By: Bruce Buchanan, Sebelist Buchanan Law PLLC

The Immigrant and Employee Rights Section (IER) of the Civil Rights Division of the Department of Justice has reached a settlement agreement with Pete Pappas and Sons Inc., a produce distribution company located in Jessup, Maryland, to resolve claims that Pappas and Sons violated the Immigration and Nationality Act (INA) by unlawfully requesting specific work authorization documents from non-U.S. citizens based on their citizenship or immigration status

The IER initiated an investigation after a refugee filed a charge alleging Pappas and Sons required him to present an unnecessary immigration document during onboarding, even though he had already presented a driver’s license and unrestricted Social Security card, which were sufficient to prove his identity and work authorization. The investigation concluded a human resources employee at Pappas and Sons rejected valid documents and routinely requested unnecessary immigration documents from non-U.S. citizens because of their citizenship or immigration status, which, in the refugee worker’s case, delayed his start date. The INA prohibits employers from rejecting valid documents and making unnecessary requests for additional work eligibility documentation based on a worker’s citizenship, immigration status, or national origin.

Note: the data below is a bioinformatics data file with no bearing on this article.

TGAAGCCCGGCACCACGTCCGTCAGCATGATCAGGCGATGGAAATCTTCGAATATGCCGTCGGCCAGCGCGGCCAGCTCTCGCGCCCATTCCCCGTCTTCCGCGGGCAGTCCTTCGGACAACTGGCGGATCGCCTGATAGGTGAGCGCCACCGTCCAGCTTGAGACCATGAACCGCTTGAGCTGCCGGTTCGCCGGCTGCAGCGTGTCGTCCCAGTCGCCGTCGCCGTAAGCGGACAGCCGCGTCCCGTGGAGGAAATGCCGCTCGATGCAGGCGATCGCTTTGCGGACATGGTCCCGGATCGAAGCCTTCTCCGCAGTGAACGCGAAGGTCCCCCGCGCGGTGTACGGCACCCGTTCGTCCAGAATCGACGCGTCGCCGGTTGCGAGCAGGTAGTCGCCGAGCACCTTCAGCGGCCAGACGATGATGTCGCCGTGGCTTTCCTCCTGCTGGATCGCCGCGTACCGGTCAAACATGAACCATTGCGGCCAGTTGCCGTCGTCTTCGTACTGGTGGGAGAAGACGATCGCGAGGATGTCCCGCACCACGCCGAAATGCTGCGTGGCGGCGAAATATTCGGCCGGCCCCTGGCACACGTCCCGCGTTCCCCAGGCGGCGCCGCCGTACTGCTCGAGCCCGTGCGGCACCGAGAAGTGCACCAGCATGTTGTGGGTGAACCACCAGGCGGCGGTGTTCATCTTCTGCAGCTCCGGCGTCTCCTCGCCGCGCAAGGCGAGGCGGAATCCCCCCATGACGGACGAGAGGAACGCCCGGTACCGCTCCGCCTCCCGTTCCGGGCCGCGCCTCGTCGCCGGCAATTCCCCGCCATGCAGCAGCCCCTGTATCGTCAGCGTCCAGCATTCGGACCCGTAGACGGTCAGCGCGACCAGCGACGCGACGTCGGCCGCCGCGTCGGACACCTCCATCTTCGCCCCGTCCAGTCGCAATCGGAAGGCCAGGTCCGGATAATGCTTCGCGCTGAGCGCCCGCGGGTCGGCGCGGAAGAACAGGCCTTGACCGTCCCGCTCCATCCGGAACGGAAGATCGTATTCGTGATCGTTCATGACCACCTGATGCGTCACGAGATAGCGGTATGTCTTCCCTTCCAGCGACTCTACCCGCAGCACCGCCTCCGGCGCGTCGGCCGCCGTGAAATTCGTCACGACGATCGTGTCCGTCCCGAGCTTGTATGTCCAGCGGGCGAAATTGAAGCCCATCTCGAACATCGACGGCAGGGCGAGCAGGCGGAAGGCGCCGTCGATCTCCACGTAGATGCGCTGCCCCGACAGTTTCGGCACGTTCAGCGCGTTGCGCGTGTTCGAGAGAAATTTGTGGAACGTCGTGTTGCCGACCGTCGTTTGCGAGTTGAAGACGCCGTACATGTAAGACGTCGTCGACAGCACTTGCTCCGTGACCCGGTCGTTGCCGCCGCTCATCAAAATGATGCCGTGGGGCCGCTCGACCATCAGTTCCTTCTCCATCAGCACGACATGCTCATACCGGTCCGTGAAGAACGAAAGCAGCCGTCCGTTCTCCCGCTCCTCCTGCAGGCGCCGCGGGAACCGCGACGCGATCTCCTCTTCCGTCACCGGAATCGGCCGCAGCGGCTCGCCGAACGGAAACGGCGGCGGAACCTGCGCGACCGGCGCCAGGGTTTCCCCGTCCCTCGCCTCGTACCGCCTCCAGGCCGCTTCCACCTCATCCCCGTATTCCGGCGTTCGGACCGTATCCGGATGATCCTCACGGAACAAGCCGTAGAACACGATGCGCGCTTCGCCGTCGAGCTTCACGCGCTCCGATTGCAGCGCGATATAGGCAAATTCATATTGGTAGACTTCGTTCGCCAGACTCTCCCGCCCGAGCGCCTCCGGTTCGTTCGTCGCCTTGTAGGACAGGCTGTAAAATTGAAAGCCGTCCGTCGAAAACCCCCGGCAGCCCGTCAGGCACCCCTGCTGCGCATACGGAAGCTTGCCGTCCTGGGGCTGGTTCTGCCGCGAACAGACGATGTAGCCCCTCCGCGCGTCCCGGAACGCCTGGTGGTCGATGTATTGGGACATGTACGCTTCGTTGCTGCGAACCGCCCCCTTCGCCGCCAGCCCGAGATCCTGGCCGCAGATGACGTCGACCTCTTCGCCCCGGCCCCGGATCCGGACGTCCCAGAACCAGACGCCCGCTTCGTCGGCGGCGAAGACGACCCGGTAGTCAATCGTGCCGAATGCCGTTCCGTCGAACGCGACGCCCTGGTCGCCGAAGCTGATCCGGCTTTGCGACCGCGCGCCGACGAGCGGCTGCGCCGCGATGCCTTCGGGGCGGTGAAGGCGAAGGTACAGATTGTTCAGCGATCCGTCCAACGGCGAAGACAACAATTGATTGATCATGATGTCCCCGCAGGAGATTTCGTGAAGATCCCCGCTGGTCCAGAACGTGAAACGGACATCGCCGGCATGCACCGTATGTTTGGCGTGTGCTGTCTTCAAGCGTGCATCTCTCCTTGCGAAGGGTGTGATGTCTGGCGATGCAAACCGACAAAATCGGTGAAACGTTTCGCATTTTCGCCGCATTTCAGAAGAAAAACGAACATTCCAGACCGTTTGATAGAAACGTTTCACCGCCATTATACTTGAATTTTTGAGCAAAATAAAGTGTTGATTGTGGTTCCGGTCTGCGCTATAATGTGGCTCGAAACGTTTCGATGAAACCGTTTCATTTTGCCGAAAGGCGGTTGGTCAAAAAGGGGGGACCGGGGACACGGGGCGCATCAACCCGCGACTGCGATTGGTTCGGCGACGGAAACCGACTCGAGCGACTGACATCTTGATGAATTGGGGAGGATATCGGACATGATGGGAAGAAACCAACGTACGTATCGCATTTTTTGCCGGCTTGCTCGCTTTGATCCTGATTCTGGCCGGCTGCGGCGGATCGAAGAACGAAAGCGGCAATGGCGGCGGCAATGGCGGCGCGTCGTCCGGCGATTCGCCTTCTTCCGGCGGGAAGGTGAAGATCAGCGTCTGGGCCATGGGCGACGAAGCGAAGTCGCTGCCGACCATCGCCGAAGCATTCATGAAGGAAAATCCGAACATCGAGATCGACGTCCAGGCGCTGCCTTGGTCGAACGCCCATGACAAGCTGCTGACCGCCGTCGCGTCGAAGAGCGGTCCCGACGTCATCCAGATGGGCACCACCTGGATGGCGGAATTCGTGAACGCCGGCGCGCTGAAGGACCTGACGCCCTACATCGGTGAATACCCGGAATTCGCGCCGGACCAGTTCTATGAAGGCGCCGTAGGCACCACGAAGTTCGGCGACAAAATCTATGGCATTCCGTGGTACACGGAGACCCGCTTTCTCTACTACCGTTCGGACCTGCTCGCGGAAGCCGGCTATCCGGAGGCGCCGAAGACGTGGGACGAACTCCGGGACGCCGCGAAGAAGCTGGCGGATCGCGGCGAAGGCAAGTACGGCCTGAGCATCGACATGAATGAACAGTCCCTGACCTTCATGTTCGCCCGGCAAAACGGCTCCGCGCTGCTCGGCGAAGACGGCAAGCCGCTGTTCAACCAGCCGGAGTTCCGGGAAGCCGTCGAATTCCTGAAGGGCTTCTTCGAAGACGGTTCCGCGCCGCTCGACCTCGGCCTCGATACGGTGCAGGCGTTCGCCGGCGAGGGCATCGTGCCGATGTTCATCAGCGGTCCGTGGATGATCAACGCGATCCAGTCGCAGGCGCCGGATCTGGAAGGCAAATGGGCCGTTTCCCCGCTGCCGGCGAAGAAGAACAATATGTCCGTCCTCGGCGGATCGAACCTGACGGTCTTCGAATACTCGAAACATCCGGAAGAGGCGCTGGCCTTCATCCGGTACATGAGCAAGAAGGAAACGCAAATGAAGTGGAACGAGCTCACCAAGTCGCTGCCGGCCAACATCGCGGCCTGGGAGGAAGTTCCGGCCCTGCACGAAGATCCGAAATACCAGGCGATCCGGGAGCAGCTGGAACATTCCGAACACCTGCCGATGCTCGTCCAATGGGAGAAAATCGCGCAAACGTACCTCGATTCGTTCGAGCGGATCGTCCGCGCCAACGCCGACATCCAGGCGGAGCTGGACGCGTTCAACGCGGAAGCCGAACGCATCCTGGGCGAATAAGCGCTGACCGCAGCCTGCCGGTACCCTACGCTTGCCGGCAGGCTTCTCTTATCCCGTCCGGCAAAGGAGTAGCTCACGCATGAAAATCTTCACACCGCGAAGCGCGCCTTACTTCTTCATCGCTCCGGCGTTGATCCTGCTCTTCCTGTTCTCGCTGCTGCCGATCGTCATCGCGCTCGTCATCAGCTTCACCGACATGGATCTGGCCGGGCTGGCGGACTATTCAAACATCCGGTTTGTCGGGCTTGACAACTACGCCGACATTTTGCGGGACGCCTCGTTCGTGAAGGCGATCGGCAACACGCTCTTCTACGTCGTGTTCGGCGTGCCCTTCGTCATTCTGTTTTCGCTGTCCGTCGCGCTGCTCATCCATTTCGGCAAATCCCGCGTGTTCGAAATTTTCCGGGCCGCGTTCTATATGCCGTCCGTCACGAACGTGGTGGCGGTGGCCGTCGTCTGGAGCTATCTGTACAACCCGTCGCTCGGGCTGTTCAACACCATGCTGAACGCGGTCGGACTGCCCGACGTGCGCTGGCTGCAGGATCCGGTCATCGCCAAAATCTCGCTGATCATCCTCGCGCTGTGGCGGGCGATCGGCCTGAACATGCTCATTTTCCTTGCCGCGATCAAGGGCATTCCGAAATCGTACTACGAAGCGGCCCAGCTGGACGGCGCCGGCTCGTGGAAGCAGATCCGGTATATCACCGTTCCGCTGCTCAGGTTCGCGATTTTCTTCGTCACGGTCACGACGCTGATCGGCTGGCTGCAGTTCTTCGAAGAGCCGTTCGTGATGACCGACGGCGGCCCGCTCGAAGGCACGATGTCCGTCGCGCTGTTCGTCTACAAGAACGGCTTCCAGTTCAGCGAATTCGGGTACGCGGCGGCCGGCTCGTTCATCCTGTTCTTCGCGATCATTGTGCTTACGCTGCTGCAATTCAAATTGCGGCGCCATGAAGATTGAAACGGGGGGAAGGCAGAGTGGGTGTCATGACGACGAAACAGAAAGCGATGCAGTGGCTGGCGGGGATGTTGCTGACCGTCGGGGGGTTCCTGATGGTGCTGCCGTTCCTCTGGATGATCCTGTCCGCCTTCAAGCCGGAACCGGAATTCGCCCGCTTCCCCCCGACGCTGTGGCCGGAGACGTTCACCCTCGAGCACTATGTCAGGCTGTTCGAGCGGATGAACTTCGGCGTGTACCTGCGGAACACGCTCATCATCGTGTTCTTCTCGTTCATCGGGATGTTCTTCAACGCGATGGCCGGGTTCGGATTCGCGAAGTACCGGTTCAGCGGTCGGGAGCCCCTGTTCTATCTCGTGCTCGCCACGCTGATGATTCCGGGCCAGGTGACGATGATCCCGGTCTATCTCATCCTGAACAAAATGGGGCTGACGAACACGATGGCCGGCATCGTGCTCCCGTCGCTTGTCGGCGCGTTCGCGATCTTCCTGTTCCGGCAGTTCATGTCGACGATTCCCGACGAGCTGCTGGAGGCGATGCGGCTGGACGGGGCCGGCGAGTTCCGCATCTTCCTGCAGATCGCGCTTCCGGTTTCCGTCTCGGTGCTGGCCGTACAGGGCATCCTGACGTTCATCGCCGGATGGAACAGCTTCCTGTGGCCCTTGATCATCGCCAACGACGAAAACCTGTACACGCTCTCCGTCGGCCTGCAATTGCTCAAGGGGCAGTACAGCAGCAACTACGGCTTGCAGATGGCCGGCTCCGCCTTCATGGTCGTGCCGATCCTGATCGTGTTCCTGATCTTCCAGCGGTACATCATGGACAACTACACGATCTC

Under the settlement, Pappas and Sons will pay a civil penalty of $13,700 to the United States, provide back wages of $1465 to the aggrieved worker, engage in training its human resources staff on the anti-discrimination provision of the INA through attendance at an IER webinar, review and revise its existing employment policies to ensure compliance with the anti-discrimination provision of the INA, and be subject to compliance monitoring for three years by the IER.

If you want to know more information on issues related to employer immigration compliance, I recommend you read The I-9 and E-Verify Handbook, a book I co-authored with Greg Siskind, and available at